Tell It Like It Is~The Rev. Frank Bellino, OPI

John the Baptist is one of the saints that everyone knows, but I think it’s safe to say that he is not anyone’s favorite saint, and it isn’t hard to see why. He seems untamed, coming from the desert looking like someone who has lost his connection with civilization.

He seems threatening, talking about fire and wrath. And here in December, he really doesn’t seem very positive or upbeat or Christmassy. That’s because every year, he tries to tell us something that is not exactly what anyone wants to hear at any time, let alone Christmas. John is the saint who tells us both that something is about to happen but also, that something is wrong.

What did people hear when they flocked out into the countryside to hear John? As hard as his message was, people must have heard something, because they did search for him.  What they saw was someone who had gone way off the path that was expected of him. He was the son of a priest, and he was expected, because of that, to become a priest himself. But instead, we see John the Baptist, not John the priest, someone who has clearly cast all that off and gone in a new direction. He was a man possessed by the idea that God was about to do something, but also, that people were asleep, and would miss it. He is the patron saint of waking up when you really just want to turn over.

Sometimes people think John was angry, but they would be mistaken. There are lots of angry religious people out there, who are mad about how things are going and how bad people are. This is not really anger that we hear from him. It’s urgency, the voice of someone who has been told that something important is coming that you don’t know anything about, your house is going to be descended on by guests and you have nothing for them, there’s a test that you forgot to study for, and it’s tomorrow. He said now was the time to have no patience with what anyone might have expected of you before. If there are things that need doing, and there are, this is the time to do them.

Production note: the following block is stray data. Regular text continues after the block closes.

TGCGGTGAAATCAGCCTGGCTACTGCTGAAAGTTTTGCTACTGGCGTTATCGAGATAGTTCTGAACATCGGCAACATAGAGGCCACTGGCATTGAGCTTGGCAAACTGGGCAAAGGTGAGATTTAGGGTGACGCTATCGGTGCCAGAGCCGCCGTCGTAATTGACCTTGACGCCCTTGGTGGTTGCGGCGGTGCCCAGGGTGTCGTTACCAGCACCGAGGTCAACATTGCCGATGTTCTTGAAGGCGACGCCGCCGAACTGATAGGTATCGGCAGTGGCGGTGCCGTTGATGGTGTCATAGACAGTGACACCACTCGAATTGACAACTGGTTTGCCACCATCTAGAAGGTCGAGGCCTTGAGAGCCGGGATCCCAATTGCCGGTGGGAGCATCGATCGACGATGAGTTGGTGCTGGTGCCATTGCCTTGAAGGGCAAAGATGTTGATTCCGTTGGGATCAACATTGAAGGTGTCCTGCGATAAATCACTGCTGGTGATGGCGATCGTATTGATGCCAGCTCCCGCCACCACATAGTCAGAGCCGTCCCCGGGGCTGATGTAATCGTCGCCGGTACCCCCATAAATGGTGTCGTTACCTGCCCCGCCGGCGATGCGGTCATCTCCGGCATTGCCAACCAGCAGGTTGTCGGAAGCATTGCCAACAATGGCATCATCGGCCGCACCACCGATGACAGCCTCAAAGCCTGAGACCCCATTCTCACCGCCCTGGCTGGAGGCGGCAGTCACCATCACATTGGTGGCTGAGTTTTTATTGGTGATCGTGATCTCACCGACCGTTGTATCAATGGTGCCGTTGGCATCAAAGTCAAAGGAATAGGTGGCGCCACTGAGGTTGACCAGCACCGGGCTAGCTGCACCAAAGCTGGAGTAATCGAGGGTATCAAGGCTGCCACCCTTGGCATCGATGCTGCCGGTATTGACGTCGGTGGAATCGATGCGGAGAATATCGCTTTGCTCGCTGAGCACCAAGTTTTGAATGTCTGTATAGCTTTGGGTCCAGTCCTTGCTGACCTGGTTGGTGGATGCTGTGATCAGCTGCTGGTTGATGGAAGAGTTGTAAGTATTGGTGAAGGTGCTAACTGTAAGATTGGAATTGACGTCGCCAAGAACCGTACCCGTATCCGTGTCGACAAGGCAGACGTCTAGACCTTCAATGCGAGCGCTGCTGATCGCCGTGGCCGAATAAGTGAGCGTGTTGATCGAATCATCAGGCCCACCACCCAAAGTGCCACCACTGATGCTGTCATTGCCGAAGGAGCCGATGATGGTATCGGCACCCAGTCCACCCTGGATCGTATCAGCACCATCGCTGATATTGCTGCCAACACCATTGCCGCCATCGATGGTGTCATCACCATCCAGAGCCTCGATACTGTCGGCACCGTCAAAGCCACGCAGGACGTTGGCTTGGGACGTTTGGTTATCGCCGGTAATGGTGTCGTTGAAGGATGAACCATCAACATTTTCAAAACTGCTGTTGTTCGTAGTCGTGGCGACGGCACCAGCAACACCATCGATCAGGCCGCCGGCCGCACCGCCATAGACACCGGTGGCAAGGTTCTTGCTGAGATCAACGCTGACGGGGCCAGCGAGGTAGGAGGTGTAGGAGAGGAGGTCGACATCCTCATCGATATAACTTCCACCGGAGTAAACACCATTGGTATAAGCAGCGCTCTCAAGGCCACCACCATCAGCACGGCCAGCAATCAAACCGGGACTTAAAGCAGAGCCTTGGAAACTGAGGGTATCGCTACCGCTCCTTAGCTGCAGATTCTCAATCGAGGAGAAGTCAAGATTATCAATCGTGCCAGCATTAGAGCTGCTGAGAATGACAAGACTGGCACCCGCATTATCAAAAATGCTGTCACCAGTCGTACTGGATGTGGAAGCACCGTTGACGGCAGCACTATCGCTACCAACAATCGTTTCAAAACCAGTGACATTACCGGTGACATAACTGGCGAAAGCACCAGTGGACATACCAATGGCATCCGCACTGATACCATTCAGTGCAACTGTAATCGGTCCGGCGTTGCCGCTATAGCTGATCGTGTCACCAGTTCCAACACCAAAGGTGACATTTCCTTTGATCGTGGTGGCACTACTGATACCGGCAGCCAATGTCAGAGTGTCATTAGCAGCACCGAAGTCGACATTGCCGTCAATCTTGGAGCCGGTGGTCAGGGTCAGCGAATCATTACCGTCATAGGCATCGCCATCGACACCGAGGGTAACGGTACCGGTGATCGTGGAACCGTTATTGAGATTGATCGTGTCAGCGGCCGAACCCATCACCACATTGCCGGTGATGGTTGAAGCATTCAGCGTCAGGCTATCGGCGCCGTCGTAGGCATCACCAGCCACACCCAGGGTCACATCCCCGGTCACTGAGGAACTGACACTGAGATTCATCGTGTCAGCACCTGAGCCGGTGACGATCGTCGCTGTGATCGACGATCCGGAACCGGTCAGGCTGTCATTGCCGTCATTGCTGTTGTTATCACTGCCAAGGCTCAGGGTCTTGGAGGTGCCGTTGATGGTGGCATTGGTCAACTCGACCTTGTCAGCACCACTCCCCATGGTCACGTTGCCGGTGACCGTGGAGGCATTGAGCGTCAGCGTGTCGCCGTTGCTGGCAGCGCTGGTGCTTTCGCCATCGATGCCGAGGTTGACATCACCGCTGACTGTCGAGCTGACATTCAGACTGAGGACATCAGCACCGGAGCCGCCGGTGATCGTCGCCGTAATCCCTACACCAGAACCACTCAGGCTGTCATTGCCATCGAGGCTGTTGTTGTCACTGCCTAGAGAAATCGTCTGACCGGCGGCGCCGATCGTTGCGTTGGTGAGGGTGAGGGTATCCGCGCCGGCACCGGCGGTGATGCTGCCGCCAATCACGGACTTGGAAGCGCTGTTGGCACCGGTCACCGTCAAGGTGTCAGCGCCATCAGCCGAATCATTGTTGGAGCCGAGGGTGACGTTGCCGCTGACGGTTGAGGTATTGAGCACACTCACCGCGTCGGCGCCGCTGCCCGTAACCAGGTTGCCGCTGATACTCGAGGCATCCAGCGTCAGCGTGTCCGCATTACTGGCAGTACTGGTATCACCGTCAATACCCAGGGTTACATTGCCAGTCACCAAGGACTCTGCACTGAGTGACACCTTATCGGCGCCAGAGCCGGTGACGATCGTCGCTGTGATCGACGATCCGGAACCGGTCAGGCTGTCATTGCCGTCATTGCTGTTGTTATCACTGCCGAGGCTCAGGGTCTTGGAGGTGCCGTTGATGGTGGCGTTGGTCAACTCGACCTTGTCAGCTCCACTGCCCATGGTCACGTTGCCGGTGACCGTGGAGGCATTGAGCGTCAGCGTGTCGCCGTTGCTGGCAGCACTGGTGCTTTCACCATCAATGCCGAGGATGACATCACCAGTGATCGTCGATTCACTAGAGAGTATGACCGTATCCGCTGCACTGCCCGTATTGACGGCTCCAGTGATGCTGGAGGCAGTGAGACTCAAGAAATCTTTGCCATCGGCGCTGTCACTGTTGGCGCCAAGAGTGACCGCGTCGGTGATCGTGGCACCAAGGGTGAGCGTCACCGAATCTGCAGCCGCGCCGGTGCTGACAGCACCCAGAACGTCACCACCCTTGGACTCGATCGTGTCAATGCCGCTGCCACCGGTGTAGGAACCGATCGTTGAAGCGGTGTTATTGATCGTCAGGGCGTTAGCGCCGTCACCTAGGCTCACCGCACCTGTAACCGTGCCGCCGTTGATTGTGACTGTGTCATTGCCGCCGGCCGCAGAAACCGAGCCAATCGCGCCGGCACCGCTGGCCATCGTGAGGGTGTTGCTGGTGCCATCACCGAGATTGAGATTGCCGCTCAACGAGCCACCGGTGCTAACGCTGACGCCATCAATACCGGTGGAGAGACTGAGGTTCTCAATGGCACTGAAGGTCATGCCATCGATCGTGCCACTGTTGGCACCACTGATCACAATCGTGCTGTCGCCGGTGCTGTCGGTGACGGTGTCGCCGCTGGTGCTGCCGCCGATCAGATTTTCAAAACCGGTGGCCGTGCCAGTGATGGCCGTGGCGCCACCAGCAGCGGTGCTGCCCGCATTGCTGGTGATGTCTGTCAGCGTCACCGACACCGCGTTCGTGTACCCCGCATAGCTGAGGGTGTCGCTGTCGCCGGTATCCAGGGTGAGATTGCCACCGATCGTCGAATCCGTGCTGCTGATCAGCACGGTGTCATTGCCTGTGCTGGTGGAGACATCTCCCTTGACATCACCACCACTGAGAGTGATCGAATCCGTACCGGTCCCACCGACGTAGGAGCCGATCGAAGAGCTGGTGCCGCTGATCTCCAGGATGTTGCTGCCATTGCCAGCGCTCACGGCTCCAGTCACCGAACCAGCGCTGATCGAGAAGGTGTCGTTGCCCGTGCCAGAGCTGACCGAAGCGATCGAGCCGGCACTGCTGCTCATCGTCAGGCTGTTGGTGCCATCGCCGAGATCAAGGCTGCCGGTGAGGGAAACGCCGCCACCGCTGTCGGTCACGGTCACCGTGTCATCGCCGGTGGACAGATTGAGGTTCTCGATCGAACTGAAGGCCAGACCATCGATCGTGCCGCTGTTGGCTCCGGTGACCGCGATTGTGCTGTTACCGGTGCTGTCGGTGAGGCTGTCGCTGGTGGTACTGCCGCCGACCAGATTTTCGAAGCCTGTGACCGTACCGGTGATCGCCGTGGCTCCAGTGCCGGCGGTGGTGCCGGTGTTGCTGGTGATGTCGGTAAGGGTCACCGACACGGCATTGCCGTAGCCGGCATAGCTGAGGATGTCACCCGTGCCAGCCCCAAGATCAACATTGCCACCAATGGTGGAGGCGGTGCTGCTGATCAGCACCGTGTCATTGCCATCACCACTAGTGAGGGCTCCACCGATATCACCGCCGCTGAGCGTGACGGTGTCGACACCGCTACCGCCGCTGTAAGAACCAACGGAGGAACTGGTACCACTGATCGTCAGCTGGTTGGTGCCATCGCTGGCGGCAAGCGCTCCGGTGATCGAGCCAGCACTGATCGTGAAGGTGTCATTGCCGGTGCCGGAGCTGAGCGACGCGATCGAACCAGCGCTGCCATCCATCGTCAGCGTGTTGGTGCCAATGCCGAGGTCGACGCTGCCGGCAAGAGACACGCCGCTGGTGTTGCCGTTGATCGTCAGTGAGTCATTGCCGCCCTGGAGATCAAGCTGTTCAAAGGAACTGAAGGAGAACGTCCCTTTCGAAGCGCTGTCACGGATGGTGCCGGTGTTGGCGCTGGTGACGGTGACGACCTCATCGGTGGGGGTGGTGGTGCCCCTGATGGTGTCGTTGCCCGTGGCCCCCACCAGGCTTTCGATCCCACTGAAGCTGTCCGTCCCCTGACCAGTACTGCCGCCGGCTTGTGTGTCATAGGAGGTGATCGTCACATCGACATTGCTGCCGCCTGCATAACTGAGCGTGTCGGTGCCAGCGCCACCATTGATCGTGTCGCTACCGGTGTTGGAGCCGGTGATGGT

What is this that we have to get ready for? Sure, it sounds like wrath and fire we want to avoid, but what’s good about it, why change our lives just so we have a chance at getting it? He says the kingdom of God is within our grasp, it is coming to earth. It is all those wonderful things we were told about in the first reading from Isaiah, justice, redemption for the poor, the lion and the lamb, knowledge of the Lord covering every corner of the world. We want that. But these things don’t arrive unless we decide to be citizens of that kingdom, this kingdom isn’t coming without our moving into it, without our working for it, without our living this way now. God has given us free will to decide to get on board

with living in a kingdom like this or not, and if you don’t want it, you are in a darkness it’s hard to find a way out of.

St. John the Baptist told it like it is, we need a saint like John, and maybe especially this year. In Advent, what we do is try to see things in the darkness, watch the horizon.

It takes a lot to wake us — We are distracted people. That’s why I preach that Advent is a time to delete some distractions, because Advent means honesty and clarity and freedom. What we want is a discovery or a memory that comes to us that shows us how things really are, and how things should be.

I don’t think we need to use our imaginations very hard to see things in this world that are very wrong. It might take a little more imagination to see what they have to do with us, to see what changes in direction or what changes of heart or what sudden energy about something is the thing that is the Advent message to us. Advent is a time to risk being thought a little crazy calling things what they are or making a rash attempt to help someone or fix something, a decision to put aside our own plans to do something that we suddenly see is more important.

In Advent, the time of preparation, this man who looks so out of place at the Christmas party is the saint we have been waiting for to tell us what preparation really means.

There is someone coming who wants the world in readiness, a gift that is ours if we want it. If there’s anything standing in the way of doing what needs to be done, we’ve still got time. But as John would be the first to tell you: Not very much time.